Miguel Rodriguez
Illustration by Andria Chen

Our generation is a unique one: most of us aren’t old enough to identify with the ’90s kids, but we aren’t really considered “millennials” either. We’re in this middle ground, where a lot of transitions and changes have taken place, like LGBT rights and general equality. One change that we were a part of, and that only we should be a part of, is standardized testing.

We’re all familiar with the old phrases: “Bubble in your name and ID number,” “Do not look ahead in your booklet,” “You will have 50 minutes to complete this section,” “Good luck, you may begin.” These words are repeated year after year, all because of the “No Child Left Behind” (NCLB) act in 2001, whose goal was to improve the academic standing of students.

It didn’t work.

For those who are unfamiliar with the workings of NCLB, it incentivizes public schools into taking a standardized test in order to receive funding. Furthermore, each successive year must do better than the previous year, and schools that fail to meet this improvement quota are punished. One year of failure is allowed to slip by, but the fifth consecutive year can warrant punishments up to a complete overhaul or closure of the school. Essentially, schools are being bullied into improving their performance.

NCLB was an act with good intentions, but by trying too hard it broke itself and succumbed to Campbell’s Law, which states that the more that a single test is deemed important and used to examine social trends, the more that test will be corrupted and less effective at doing its job. NCLB tests had extreme punishments on the schools, ridiculous goals and a narrow focus. Because of this, students actually learned less than what they were in the past. Instead, we’re taught how to solve X problems in Y manner when asked in Z way, and we’re never showed how to think about problems asked in a different format than the aforementioned.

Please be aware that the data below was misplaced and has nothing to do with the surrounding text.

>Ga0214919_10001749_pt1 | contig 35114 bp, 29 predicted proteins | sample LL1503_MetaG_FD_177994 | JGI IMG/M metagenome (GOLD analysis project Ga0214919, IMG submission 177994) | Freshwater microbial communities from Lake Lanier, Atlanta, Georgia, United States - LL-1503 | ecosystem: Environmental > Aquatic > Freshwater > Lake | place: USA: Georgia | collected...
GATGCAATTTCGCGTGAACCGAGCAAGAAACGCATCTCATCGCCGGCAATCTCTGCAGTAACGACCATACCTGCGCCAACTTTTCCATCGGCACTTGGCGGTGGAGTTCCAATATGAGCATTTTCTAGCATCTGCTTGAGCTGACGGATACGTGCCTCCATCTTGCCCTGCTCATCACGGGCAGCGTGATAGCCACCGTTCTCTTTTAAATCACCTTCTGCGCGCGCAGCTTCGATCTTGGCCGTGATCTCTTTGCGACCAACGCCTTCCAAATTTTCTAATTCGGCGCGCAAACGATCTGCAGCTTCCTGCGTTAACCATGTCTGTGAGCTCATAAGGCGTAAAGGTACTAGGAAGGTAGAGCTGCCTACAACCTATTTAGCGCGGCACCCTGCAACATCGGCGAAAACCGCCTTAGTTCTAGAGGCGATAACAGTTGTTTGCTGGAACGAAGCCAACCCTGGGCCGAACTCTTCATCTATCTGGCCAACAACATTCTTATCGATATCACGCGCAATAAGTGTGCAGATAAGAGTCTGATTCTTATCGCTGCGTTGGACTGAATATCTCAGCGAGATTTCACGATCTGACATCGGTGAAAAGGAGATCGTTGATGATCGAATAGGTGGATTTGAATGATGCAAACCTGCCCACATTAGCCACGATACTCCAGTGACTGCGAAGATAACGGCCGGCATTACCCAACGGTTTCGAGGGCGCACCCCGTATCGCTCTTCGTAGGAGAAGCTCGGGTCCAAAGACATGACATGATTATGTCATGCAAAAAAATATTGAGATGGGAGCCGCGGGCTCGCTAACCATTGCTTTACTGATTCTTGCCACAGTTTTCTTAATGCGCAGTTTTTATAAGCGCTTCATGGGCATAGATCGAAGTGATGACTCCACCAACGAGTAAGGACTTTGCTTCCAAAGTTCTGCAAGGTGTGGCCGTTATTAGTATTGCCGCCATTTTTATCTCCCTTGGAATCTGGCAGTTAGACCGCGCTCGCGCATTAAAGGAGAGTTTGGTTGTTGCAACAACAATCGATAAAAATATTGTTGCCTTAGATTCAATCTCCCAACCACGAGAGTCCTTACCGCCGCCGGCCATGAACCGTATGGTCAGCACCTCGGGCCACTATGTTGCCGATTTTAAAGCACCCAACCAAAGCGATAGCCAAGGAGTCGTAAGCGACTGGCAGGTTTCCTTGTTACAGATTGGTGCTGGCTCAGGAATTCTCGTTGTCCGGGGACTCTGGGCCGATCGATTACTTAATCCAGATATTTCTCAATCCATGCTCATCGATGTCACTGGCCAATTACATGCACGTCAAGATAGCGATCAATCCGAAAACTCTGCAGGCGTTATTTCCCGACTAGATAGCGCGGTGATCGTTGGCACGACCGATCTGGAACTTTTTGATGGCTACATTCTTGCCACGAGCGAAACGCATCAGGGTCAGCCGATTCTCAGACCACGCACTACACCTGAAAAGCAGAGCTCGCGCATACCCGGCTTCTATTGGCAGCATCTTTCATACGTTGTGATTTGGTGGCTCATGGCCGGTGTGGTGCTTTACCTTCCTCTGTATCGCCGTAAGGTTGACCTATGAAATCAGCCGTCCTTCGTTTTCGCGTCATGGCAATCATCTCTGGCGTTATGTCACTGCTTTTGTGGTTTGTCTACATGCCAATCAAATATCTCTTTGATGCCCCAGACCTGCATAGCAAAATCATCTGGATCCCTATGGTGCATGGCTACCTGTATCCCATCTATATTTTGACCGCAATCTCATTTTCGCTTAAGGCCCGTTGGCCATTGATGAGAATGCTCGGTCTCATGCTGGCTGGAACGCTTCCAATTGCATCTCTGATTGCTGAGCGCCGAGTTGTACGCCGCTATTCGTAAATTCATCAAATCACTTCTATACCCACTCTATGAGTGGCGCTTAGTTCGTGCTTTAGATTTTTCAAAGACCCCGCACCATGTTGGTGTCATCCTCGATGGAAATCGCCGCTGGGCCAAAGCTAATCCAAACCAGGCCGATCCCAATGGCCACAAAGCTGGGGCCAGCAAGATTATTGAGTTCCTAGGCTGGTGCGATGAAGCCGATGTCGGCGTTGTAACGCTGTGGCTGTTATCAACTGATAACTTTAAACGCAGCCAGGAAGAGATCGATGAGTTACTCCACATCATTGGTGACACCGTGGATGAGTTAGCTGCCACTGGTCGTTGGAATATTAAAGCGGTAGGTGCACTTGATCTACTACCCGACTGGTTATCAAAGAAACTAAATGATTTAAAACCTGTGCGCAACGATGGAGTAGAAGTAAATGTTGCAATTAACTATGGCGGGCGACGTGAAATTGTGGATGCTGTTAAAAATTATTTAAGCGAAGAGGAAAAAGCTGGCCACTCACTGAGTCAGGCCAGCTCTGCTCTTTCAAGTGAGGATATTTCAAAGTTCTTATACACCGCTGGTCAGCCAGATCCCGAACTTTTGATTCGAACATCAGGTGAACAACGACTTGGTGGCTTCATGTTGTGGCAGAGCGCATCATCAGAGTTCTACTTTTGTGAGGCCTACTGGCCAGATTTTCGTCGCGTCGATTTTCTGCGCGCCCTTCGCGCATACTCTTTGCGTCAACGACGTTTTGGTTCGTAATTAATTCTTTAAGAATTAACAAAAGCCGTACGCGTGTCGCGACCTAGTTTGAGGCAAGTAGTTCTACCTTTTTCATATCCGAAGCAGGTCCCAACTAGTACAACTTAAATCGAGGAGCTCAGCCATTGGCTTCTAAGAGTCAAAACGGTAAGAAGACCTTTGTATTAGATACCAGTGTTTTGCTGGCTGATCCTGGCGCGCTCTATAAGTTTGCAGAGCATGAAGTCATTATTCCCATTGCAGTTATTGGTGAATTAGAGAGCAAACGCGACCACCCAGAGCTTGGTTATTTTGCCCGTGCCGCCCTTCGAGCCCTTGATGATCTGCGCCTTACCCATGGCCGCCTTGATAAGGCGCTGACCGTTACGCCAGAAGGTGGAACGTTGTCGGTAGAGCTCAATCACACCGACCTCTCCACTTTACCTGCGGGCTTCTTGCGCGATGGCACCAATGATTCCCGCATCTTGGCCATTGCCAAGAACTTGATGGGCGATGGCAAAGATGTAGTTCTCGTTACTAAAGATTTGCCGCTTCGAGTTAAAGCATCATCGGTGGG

I was speaking with one of my friends who’s currently in high school, and she mentioned that her psychology teacher often has to skip over some really interesting topics and pass up immersive activities, simply because it wouldn’t help her class pass the AP exam. At this point, it’s less about NCLB and more about standardized testing as a whole. The amount of time dedicated to testing is ridiculous, and hammering “useful” information into students by force eliminates people’s desire to learn.

As a college freshman, I have no shame in admitting that I am not an adult. I am just a very large child. At no point did any of my schooling teach me how to function in society, so I and numerous others will be walking in blind when it comes time to buy a house. Maybe I’m just being picky, but perhaps more emphasis should be placed on how to function in our society.

Which reminds me of the bigger factor left out of learning: the human aspect. There are no mandatory cooking classes or etiquette lessons and no moral development. These little things are treated as extras, things that can be considered optional whereas the Pythagorean Theorem isn’t. Everyone can tell you how they dissected a frog in high school, but finding someone who knows where money comes from and how it flows is much harder.

It genuinely worries me that, because we’re so scared of not passing these standardized tests, we may well be devolving into nothing more than answering machines made of flesh and complaints. There aren’t nearly as many human beings as there are human “existings.” Is there a way to solve this? Yes. There has to be a way to remedy the lack of creativity that standardized testing accidentally caused. Do I know what that way is? No.

But I do know mitochondria is the powerhouse of the cell.

Useful knowledge.